• Choose the right garments and accessories. I recommend reviewing the garments and accessories you use if you experience persistent pain despite repeated therapy sessions.

Golfer's Pain ManagementHave regular body check

After learning about the common injuries related to golf, it is much easier to prevent them because we know how, why and where they occur. Just as you are keen on caring for your hair, face and teeth daily to prevent decay and the way you are keen on checking your car’s tyre pressure regularly, you should be as vigilant in protecting and preventing your body and health.

Good body balance is important as overzealous conditioning might lead to problems just as no conditioning will lead to its own type of health issues.

As you endeavour to keep physically fit and prevent golf injuries, learn to ‘listen’ to your body. Mastering this will help you to be more aware of and know when your body is out of sync either due to doing less or doing too much.


A physically well-conditioned and balanced body prevents golf pain in a number of ways. The results are achieved by the synergy created by these combined benefits.  This is through:

  • Improved muscle alignment and body structure balance
  • Faster healing and recovery
  • Better blood circulation
  • Enhanced lung capacity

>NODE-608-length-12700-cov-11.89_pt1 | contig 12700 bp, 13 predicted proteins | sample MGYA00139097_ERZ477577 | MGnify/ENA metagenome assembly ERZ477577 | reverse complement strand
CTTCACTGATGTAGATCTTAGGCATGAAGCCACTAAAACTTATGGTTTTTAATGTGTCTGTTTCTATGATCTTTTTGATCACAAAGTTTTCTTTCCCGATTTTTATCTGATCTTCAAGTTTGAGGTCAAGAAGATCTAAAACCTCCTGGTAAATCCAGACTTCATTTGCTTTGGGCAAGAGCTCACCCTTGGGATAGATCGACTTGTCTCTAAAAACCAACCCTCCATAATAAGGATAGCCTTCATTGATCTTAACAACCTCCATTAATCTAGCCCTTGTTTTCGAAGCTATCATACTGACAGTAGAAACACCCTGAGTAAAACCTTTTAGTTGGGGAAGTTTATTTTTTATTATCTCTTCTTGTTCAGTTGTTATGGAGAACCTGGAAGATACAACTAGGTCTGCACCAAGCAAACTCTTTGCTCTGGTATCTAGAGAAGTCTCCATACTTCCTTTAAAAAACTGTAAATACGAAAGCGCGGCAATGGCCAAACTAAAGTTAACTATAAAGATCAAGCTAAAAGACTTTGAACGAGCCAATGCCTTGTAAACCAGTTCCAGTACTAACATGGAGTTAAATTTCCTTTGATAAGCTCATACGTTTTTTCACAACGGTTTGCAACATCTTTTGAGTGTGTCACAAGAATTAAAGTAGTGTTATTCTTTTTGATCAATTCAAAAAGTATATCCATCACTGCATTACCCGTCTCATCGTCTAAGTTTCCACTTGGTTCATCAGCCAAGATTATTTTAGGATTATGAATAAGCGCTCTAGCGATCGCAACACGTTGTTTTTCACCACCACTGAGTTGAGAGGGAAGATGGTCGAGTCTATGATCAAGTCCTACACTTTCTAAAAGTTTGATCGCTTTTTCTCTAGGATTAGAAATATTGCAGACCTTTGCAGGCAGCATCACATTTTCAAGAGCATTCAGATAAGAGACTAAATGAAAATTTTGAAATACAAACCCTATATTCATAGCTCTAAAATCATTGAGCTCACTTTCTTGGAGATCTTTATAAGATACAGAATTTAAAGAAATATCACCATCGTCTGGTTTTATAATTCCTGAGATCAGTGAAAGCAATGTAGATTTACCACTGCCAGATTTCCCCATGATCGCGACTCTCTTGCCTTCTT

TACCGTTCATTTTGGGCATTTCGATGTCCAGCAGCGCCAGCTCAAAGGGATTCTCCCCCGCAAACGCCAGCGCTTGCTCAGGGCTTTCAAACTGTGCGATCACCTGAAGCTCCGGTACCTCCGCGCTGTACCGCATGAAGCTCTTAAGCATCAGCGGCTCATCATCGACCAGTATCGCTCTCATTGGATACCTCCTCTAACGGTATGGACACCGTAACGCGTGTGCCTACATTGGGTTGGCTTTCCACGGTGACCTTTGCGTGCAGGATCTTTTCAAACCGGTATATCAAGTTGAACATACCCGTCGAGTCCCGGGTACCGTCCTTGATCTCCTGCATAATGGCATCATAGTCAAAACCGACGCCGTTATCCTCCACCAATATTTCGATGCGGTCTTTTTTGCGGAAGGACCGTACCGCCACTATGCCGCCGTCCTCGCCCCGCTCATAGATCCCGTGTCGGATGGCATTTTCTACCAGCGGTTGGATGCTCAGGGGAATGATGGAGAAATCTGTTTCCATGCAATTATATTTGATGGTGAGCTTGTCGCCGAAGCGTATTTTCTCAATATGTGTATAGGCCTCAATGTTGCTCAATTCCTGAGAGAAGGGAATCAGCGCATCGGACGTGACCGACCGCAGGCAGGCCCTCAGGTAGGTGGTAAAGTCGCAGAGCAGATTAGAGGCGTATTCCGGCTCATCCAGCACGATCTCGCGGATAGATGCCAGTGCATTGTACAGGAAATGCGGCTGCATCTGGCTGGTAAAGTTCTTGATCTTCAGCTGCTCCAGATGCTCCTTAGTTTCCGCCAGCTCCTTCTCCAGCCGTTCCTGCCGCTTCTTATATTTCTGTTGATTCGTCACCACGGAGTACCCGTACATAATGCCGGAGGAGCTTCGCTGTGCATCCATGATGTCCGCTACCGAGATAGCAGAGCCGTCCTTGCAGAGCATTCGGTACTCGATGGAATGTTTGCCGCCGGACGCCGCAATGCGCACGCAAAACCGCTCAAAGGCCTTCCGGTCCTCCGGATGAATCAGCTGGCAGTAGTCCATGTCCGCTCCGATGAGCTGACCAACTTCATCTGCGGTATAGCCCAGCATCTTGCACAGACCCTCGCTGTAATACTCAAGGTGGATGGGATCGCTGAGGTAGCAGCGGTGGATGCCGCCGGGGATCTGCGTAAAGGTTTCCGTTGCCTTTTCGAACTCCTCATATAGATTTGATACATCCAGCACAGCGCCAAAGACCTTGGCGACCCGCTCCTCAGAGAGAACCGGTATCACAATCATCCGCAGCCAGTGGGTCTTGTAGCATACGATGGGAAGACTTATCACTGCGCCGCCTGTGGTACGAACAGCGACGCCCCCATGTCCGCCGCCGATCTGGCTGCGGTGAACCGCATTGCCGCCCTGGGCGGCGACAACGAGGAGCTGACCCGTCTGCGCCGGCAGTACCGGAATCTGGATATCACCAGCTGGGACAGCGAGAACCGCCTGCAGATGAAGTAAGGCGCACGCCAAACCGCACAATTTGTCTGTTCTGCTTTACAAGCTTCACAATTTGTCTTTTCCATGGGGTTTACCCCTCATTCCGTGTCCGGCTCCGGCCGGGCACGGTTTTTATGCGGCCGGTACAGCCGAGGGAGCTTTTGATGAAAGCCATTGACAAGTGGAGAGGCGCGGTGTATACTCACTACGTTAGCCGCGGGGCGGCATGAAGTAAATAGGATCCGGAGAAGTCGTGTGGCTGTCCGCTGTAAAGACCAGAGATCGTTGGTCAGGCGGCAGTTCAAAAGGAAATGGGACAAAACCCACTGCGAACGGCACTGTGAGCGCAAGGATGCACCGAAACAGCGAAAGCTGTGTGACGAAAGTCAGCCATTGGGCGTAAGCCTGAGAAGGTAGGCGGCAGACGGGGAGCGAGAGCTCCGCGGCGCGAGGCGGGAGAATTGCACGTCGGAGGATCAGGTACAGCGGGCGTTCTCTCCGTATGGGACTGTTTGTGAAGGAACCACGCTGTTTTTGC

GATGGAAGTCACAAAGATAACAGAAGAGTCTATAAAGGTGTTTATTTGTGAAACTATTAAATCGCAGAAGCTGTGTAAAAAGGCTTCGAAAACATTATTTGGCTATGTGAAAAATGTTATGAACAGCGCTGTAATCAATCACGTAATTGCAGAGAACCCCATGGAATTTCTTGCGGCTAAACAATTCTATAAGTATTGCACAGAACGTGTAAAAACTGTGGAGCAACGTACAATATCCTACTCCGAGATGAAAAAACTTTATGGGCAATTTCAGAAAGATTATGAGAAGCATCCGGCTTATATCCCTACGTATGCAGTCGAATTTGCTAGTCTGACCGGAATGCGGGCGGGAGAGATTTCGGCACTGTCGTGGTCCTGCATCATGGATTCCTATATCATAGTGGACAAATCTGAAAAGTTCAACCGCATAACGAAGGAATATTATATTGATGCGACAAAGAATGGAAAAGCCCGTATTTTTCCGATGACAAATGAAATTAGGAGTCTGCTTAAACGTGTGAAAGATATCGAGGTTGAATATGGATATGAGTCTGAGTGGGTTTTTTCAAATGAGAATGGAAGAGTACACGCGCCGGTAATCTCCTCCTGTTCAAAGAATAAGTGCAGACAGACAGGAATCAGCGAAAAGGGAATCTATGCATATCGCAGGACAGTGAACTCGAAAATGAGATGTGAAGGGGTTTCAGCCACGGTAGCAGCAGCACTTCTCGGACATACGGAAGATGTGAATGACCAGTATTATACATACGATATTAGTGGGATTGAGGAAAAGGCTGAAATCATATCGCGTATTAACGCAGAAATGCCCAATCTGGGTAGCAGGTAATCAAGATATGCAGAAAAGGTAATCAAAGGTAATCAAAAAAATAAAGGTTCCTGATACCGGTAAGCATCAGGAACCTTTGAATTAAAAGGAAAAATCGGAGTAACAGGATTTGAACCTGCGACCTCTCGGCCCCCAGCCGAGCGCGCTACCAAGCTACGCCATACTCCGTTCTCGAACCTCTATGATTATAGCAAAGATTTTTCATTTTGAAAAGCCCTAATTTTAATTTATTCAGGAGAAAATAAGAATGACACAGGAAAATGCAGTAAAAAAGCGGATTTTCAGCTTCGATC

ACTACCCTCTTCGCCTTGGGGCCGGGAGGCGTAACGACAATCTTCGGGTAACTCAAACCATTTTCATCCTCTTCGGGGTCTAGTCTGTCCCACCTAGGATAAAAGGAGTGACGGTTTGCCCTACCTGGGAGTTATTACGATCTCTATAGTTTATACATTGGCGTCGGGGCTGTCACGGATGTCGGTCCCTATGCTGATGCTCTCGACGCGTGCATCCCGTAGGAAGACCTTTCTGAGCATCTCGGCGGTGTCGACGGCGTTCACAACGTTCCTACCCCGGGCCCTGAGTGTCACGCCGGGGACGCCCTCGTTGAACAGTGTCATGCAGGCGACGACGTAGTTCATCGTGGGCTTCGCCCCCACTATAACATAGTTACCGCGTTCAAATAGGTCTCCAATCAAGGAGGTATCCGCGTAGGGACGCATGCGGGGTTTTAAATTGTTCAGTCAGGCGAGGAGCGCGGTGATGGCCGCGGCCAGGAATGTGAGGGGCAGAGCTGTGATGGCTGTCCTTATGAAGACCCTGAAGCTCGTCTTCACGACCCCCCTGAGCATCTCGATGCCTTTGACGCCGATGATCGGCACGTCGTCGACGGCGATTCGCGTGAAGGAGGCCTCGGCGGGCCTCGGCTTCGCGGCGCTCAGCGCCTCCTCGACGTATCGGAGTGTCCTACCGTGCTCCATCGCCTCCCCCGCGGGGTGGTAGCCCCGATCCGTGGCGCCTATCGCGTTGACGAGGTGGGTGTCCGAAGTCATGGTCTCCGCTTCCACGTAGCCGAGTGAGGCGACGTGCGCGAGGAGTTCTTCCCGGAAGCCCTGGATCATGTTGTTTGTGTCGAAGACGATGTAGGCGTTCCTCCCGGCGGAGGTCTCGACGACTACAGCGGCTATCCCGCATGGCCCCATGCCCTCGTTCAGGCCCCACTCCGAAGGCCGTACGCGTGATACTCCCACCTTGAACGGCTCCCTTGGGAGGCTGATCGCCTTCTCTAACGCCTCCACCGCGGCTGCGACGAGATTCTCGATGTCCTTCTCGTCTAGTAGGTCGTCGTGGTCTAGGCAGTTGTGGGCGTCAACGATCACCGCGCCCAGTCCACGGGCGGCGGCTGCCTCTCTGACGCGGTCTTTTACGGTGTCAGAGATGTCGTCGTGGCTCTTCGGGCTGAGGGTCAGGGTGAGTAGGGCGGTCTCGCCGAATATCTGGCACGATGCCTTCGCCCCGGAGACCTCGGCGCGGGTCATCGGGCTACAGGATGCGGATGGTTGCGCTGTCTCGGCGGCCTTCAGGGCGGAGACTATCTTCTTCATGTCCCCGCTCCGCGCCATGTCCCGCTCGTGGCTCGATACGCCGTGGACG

• Better tissue oxygenation
  • Balanced and positive mental attitude

Golfer's Pain ReliefWithout pain, performance and overall personal satisfaction in golf are improved. Being pain-free enhances overall performance, personal satisfaction and most likely improves the golf game. Above all, long-term health is enjoyed.

Active Management Of Golf Pain

What do you do when golf pain has already occurred?

Take an active approach in order to prevent any further damage to the muscles, tendons and underlying structures in order to reverse the situation. One of the approaches in doing this includes the use of an all-purpose gel pack. This pack can be used in three ways depending on the type of injury causing the pain.

  • Hot-warm all-purpose gel pack application.
    Where an old scar is complicating golf pain, covering the scar with a pack in a way that the client is comfortable improves circulation. This, in turn, helps to promote the body’s natural pain relieving mechanism. When this application is followed by applying Bio-Oil, the results are better and faster.
  • Cold all-purpose gel pack application.
    This is good for minor golf aches and pains. The desired temperature is about 5 degrees Celsius and it is achieved by placing the gel pack in the fridge for about 2 hours. The expected results include reduced inflammation and swelling. This will subsequently reduce pain.
  • Frozen all-purpose gel pack application.
    This is used for moderate acute injuries. The pack is frozen and the affected area is bound up to prevent the pack’s direct contact with the skin. It is left in place for 10-20 minutes or for a period of time that the patient is comfortable with – (without exceeding 20 minutes).

The reality is that you can return to your best and enjoy an active pain-free golf game.

Pain prevention for golfers